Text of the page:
Pentagon, Congress square off over BRAC
Washington - U.S. Rep. Joe Courtney, D-2nd District, and other lawmakers on the House Armed Services Committee questioned a Pentagon representative Thursday on the reasoning behind the call for a new Base Closing and Realignment Commission, saying it's not clear the last one in 2005 saved the government any money.
Courtney, whose district is home to the Naval Submarine Base in Groton, asked Dorothy Robyn, deputy undersecretary of defense, why the Pentagon had not disclosed how much a new round of base closings would save or cost.
"You are already moving, this train is moving ... and you haven't given us a single number," Courtney said.
He also chided the military witnesses at the hearing for failing to provide Congress with the language for legislation that would establish a new BRAC.
Robyn said it would be ready March 17 so a new base closing round can occur next year, when neither Congress nor the president is up for election.
She also said "you never know how much the cost and savings will be from a BRAC until you undertake it."
Robyn warned the panel that if a hostile Congress fails to approve a new BRAC process, it would act on its own to close bases.
"If Congress does not authorize additional BRAC rounds, the department will be forced to use its authority to begin to close and realign bases," Robyn said.
She said that if the Pentagon is forced "to operate outside the BRAC process, it is severely constrained in what it can do to help local communities."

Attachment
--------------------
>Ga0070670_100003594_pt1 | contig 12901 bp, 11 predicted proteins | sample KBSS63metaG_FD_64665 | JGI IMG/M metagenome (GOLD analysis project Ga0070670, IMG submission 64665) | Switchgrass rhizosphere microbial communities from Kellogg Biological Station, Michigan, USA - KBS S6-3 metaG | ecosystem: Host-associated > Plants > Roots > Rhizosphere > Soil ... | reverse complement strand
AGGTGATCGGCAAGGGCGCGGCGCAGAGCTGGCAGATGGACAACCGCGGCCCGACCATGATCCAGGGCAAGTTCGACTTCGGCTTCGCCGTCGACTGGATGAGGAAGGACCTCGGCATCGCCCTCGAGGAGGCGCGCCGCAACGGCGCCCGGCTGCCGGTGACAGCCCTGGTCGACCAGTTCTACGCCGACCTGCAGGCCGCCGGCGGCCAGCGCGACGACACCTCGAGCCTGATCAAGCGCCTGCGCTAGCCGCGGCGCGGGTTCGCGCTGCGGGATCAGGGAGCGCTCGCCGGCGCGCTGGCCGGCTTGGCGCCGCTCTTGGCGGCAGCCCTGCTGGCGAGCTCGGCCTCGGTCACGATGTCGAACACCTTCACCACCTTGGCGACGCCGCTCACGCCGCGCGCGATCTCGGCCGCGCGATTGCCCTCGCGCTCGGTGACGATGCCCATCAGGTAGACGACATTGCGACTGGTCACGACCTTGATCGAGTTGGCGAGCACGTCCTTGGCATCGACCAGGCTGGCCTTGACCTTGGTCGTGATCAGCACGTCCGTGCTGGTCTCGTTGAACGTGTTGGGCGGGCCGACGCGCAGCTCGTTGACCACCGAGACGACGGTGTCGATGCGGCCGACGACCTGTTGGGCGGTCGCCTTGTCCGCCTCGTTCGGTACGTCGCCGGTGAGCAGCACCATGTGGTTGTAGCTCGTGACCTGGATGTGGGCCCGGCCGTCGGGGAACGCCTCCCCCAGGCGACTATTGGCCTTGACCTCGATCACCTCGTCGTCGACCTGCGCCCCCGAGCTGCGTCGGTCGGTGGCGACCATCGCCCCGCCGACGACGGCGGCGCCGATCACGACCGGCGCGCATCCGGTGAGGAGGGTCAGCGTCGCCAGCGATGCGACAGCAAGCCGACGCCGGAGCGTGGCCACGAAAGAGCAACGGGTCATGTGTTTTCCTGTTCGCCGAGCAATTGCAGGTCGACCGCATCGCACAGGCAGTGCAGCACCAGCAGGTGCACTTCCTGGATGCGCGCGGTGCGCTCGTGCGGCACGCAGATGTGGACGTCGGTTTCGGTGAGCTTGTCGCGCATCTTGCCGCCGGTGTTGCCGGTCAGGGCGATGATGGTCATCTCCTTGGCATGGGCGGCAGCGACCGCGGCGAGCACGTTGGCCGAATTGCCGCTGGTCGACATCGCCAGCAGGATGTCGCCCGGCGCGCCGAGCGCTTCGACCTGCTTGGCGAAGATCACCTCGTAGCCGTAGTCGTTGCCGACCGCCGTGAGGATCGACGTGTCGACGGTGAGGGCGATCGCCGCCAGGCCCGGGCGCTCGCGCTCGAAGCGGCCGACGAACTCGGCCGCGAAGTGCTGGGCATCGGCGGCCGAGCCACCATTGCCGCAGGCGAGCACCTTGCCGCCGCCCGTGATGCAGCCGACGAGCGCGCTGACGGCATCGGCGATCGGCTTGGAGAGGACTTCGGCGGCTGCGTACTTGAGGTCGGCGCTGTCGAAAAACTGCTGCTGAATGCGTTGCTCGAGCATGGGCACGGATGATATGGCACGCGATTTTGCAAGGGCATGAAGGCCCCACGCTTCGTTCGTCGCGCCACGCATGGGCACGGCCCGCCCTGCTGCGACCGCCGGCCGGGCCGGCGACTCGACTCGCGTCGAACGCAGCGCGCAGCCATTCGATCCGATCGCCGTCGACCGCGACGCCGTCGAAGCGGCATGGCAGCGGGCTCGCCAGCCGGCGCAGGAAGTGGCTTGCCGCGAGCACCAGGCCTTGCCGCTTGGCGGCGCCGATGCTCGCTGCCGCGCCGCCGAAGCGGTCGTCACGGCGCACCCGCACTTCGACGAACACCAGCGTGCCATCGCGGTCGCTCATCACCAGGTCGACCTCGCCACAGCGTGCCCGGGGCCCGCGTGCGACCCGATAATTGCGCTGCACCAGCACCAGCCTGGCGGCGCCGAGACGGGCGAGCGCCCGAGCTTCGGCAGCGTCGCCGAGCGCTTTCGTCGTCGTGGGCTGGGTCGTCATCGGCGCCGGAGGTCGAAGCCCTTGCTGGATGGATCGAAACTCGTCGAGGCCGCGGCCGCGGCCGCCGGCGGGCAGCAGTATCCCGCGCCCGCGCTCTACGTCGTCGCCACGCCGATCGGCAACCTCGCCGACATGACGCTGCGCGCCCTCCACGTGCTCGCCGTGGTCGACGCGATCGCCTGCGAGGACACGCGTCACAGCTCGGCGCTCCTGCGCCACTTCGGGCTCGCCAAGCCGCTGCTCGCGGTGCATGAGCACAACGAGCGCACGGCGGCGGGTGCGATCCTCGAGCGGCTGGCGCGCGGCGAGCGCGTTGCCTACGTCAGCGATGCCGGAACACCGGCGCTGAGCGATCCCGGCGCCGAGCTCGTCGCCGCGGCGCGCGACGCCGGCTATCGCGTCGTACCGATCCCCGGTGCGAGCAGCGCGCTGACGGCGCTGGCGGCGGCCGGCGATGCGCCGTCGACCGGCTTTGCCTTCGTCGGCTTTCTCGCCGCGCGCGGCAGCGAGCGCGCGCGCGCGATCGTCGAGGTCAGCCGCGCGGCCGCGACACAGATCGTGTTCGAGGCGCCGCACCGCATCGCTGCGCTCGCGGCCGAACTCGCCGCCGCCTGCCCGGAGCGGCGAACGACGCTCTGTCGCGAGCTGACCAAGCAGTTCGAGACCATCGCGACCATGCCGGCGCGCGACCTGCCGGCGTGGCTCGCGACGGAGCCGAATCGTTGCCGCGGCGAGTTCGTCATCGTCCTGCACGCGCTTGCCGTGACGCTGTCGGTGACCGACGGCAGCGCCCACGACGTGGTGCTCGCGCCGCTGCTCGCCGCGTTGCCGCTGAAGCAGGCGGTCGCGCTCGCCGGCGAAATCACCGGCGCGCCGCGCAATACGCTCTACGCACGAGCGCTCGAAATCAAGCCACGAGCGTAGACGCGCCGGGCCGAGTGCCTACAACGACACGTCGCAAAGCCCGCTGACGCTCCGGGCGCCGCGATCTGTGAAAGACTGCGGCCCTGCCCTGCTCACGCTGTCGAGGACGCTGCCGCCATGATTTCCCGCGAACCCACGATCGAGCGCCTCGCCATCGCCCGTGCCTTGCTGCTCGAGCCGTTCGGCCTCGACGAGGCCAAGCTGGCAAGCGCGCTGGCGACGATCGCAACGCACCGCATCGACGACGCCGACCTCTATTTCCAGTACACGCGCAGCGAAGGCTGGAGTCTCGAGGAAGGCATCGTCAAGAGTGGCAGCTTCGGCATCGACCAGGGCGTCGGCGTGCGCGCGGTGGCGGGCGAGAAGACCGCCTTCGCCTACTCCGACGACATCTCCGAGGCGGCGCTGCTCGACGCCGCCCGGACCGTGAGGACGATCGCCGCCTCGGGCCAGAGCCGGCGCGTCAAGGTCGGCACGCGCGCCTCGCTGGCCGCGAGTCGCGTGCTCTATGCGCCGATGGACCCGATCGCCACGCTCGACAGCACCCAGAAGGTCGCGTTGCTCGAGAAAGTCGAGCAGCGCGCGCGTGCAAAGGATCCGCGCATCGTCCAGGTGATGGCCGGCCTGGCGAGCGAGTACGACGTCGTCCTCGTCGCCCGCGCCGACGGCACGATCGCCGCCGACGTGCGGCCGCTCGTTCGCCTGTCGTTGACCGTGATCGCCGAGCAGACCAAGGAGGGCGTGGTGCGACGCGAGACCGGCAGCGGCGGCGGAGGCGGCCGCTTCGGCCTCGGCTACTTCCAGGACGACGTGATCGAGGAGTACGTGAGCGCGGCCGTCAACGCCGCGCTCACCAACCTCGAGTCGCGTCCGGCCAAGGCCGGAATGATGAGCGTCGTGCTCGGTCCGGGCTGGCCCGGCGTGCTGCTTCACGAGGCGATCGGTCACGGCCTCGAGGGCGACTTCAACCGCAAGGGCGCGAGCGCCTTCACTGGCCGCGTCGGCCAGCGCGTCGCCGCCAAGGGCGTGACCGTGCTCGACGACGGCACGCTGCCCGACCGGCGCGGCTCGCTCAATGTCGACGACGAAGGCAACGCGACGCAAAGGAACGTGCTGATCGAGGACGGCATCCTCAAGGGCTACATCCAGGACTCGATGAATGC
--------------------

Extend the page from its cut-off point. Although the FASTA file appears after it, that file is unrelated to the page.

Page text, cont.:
State lawmakers have pushed back against the idea of closings because when the last base hit list was drawn up in 2005, the Groton submarine base was on it. The base won a reprieve after state officials made a case for the base, but it may not be so lucky next time.
But the Pentagon is desperate to shrink the military budget. That's why Defense Secretary Leon Panetta has called for two more rounds of closings, one next year and one in 2015.
State lawmakers, including Courtney, have called the prospect of another base closing round "dead on arrival." Committee members did not push Robyn on the Pentagon's unilateral ability to close bases in the United States.
Other lawmakers also blasted the Pentagon's plan.
"The more I hear today, the more disconcerting all this is and the more concerns I have and the more I wonder if ... what's happening here is an attempt at muddling through," U.S. Rep. Dave Loebsack, D-Iowa, said.
The Pentagon however, is arguing from a position of strength. The military budget, at more than $610 billion this year, has been bloated by the wars in Afghanistan and Iraq and is a target of congressional budget cutters, especially Democrats who want to shield social programs from the ax.
The end of the Iraq war, the drawdown of troops from Afghanistan and Pentagon plans to shrink the Army by 80,000 soldiers and trim other military branches means there's a need for fewer military bases here and overseas.
"The cuts in force structure must be accompanied by cuts in facilities ... including military bases," Robyn said.
She said the Defense Department already has about 20 percent excess infrastructure with the current force structure.
The Pentagon also plans to cut weapons and programs, some of which are produced in Connecticut.
In another effort to cut costs, Panetta wants to delay from 2014 to 2018 the construction of one of the two new Virginia-class submarines to be built in Groton by Electric Boat.
He also wants to reduce the numbers of Joint Strike Fighters purchased by the Pentagon. The planes' engines are built by Pratt & Whitney in Connecticut.
There are also plans to eliminate the C-27, a medium sized transport plane, that was slated to be flown by the Connecticut Air National Guard.
This story originally appeared at CTMirror.org, the website of The Connecticut Mirror, an independent, nonprofit news organization covering government, politics and public policy in the state.
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